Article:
Greentech Media’s annual smart grid showcase, The Networked Grid 2013, got off to a interesting start Wednesday morning with industry speakers, new global smart grid research -- and a few anti-smart meter protesters crashing the party.
Members of a group called Citizens for a Radiation Free Community disrupted a morning panel session at TNG, and gathered in front of the Four Seasons Westlake Village hotel to protest the event, bearing signs describing smart meters as “killer” devices that cause cancer, headaches and other health problems.
These complaints are familiar to utilities deploying smart meters around the country. From California to Maine and at points in between, we’ve seen a small but very vocal group of people claim that exposure to electromagnetic radiation from smart meters' wireless communications systems is causing them a myriad of health and mental problems.
Liz Barris, the organizer of Wednesday’s protest, told me that she’s suffered heart problems, stabbing pains in her head, debilitating fatigue and glandular problems since Southern California Edison installed a smart meter at her home. Other protesters told me that they’ve sold their homes and moved away after suffering what they believe are smart-meter-related health problems.
Those claims conflict with a multitude of studies and reports from utilities and third parties that have shown that smart meters emit far less electromagnetic radiation than do cell phones, microwave ovens and other devices that have been cleared for broad public use by the Federal Communications Commission. (On that note, the Citizens for a Radiation Free Community web page makes it clear that it believes cell phones are also a health risk, but some of Wednesday’s protesters were using their cell phones to take video of each other making statements against smart meters.)
Barris also said that her group is planning to file a class action lawsuit on behalf of people who believe their health has been affected by smart meters. She told me that the lawsuit will target utility Southern California Edison, as well as other investor-owned and municipal utilities in the state that have deployed smart meters.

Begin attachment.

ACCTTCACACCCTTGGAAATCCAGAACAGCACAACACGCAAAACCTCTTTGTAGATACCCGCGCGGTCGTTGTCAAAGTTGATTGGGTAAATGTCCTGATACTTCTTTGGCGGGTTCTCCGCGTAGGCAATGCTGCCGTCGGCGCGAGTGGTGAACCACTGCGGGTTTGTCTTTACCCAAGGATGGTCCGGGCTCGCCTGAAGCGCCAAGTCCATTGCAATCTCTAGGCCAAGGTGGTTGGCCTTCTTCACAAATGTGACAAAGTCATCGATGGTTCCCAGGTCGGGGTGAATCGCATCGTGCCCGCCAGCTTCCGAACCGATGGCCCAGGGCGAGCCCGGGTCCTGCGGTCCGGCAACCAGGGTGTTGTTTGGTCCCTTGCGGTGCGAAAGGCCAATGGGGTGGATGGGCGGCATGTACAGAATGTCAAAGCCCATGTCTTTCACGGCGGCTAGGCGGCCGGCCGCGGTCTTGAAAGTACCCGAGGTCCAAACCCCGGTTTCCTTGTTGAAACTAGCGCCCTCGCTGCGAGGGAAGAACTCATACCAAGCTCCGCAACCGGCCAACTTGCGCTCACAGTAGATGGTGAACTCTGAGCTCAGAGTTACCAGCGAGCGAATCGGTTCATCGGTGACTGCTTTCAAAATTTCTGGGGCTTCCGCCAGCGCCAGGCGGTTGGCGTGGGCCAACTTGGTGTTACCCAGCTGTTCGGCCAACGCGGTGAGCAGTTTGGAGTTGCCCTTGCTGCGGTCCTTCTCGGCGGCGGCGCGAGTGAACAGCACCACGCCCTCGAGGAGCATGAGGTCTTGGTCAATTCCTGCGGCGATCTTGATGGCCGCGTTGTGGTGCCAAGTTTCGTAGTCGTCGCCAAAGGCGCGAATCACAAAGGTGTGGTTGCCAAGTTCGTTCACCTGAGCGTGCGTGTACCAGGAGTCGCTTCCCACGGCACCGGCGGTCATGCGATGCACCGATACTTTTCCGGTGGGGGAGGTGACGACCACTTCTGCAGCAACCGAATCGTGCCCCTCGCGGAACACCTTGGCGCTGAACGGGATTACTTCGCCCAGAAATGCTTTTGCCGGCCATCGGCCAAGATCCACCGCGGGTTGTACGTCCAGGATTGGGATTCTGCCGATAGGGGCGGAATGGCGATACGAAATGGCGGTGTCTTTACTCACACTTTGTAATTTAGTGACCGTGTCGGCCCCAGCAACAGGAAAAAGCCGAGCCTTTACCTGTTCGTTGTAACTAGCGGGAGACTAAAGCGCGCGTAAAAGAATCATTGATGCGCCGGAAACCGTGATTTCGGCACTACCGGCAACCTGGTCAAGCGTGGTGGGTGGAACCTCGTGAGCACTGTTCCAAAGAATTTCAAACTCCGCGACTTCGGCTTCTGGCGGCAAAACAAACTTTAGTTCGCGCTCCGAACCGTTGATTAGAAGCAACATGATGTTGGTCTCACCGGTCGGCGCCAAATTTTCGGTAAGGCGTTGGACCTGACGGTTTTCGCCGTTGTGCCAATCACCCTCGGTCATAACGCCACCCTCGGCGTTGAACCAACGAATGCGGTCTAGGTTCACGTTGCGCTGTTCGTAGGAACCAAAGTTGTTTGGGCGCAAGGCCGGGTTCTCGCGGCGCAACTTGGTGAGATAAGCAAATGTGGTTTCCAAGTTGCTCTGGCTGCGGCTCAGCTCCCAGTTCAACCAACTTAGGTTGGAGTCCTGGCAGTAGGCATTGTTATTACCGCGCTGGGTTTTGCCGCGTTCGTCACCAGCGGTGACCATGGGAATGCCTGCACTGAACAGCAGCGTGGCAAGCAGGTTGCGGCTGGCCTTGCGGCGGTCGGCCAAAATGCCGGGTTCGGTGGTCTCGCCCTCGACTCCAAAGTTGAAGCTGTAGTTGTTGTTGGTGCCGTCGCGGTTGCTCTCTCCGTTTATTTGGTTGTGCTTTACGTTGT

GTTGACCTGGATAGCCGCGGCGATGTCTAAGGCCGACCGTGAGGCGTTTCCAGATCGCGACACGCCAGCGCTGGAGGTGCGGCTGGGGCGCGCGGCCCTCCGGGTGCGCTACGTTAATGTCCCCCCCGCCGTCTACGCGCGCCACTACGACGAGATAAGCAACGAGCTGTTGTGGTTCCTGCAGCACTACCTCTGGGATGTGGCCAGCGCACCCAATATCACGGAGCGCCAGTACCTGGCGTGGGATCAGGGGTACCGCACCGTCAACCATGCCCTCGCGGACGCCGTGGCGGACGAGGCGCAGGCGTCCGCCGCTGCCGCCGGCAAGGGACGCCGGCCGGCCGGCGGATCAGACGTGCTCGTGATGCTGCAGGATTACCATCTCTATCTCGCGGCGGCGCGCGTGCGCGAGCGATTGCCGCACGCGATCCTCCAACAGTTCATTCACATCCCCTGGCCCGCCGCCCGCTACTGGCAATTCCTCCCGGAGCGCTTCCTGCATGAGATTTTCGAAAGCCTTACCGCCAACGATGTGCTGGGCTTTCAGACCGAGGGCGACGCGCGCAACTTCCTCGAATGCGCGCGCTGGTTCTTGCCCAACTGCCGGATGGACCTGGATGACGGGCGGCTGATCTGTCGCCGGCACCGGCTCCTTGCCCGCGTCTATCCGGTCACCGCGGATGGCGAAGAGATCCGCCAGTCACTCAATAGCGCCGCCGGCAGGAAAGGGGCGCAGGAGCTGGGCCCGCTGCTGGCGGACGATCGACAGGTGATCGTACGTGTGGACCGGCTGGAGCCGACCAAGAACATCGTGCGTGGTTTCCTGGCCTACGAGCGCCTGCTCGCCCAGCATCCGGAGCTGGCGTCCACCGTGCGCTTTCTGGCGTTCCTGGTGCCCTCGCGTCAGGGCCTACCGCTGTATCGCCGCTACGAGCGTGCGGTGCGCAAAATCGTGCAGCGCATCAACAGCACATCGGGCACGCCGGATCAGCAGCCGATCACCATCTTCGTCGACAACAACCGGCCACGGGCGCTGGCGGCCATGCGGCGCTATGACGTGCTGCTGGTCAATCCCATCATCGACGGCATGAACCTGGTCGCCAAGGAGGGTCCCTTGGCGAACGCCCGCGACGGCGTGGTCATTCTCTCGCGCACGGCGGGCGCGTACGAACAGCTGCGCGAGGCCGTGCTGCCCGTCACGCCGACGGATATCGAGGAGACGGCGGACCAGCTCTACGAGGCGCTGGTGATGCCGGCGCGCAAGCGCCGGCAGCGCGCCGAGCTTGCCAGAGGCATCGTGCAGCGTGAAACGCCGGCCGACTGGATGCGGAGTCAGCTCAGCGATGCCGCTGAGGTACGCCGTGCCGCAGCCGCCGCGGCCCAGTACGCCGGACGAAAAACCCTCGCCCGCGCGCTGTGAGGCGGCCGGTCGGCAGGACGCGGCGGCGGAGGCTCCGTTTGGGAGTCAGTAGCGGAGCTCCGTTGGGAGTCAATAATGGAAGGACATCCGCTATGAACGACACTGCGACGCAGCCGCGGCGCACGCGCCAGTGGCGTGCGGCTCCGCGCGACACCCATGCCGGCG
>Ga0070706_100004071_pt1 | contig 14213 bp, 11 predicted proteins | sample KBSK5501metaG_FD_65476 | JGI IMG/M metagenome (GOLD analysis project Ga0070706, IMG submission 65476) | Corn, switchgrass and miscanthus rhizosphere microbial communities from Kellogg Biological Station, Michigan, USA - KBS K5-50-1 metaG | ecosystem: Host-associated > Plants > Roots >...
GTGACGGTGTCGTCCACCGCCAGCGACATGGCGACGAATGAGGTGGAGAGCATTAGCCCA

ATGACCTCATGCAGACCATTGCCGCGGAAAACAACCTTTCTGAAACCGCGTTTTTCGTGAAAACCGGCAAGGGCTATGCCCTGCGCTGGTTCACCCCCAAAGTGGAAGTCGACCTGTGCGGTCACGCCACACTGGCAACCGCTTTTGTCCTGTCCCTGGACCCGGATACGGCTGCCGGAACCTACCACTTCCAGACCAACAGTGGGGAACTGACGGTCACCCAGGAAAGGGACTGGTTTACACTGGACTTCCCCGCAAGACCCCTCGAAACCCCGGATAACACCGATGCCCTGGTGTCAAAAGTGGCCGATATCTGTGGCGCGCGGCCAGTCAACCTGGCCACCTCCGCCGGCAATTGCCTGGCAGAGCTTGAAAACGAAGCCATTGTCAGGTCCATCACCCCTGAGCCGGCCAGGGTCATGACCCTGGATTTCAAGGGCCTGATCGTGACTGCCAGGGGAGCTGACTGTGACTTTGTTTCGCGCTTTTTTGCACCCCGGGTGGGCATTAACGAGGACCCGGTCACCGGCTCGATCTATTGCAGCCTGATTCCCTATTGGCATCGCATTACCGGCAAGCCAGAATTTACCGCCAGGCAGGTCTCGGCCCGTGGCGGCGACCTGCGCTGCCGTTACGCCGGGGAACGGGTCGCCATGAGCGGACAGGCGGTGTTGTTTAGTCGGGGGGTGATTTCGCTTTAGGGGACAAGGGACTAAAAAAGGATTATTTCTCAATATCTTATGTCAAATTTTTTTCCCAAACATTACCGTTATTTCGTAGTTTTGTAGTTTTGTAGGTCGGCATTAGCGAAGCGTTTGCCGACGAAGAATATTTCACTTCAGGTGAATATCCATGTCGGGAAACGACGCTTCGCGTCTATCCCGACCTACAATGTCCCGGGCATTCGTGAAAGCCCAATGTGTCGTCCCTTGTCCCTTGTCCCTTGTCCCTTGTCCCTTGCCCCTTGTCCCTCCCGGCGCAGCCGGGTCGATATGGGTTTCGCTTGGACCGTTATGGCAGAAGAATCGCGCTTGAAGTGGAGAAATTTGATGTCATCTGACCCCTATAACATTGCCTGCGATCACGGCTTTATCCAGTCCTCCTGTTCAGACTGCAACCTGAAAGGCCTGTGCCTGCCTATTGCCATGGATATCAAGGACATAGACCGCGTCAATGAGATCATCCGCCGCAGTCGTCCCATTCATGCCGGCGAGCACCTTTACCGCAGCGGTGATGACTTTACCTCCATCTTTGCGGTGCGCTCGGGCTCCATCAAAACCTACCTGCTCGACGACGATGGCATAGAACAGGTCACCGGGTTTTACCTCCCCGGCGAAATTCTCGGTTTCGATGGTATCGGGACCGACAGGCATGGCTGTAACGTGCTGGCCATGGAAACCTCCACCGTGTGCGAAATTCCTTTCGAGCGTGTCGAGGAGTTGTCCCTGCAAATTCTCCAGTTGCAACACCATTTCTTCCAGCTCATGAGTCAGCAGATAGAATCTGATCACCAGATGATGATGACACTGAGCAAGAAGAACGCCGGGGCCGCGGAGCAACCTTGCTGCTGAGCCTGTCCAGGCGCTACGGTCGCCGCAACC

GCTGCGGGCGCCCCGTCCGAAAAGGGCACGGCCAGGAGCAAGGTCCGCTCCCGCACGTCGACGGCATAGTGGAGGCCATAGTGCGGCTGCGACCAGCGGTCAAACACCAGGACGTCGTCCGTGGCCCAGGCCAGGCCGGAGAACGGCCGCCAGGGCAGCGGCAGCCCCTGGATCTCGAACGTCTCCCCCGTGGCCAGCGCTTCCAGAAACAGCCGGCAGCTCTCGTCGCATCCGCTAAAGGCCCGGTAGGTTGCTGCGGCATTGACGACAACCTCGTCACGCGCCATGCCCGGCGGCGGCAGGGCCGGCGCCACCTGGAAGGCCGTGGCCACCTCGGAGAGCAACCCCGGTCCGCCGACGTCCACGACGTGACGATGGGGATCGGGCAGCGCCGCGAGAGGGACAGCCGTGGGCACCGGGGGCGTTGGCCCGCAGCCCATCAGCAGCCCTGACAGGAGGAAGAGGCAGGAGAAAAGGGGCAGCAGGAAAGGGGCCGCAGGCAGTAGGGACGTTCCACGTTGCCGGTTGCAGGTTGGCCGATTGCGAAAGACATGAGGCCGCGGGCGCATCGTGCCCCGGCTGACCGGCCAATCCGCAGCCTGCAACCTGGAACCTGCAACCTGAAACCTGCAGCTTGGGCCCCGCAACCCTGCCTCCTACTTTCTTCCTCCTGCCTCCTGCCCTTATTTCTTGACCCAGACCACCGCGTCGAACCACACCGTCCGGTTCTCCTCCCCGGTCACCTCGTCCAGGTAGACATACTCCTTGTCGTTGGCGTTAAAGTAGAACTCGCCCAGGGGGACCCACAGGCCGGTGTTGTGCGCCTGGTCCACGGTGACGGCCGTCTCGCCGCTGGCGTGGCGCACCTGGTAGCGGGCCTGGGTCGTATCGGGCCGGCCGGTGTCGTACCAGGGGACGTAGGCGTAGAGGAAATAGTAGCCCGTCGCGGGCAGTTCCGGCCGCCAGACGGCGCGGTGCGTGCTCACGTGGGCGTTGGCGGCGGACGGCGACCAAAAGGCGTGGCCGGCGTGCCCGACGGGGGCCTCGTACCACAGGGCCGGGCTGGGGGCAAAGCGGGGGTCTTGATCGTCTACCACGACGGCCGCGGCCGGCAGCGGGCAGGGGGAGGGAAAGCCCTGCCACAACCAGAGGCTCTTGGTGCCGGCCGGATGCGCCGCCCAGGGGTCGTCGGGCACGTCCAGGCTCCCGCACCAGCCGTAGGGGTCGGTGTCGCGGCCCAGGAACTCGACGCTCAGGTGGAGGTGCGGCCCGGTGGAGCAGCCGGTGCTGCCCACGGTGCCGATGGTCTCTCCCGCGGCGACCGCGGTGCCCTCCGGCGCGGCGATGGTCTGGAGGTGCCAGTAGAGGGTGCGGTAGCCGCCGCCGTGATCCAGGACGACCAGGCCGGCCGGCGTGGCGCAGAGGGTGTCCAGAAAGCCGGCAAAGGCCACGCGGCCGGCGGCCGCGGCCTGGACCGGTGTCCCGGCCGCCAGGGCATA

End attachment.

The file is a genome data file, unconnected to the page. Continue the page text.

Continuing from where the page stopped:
Southern California Edison hasn’t faced the same kind of smart meter backlash as has its northern neighbor, Pacific Gas & Electric. PG&E has been at the epicenter of smart meter protests, with the opposition spreading from individuals blocking smart meter installation trucks, to city and county governments in Northern California declaring themselves smart-meter-free zones -- although it’s far from clear whether or not local governments have the legal authority to stop the utility from replacing its own meters.
PG&E and other utilities that have faced smart meter opposition, such as Central Maine Power, have also dealt with the issue by offering customers the chance to opt out of having a smart meter deployed at their home. They’ve also asked state regulators to allow them to charge those customers for the costs involved in needing to continue sending meter readers to read those meters, as well as the other benefits lost when they’re not replaced.
But these opt-out programs aren’t enough to satisfy Barris, who noted that smart meters at neighbors’ homes will still be emitting their radio waves, even if her home’s meter does not. We’ve seen a similar issue emerge in Central Maine Power’s proceeding on the health affects of smart meters, with smart meter opponents claiming that they won’t be satisfied unless all smart meters are taken out of their neighborhoods.
It’s hard to see how people with such strongly held views will come to terms with utilities that have already deployed millions of smart meters, and which have to follow FCC guidelines in terms of assessing the health risks associated with the networks they’re turning on. It certainly makes for some bad publicity for smart meters, which are meant to make utilities run more efficiently and eventually help individual consumers better manage their power use. Whether it’s deserved or not is another question.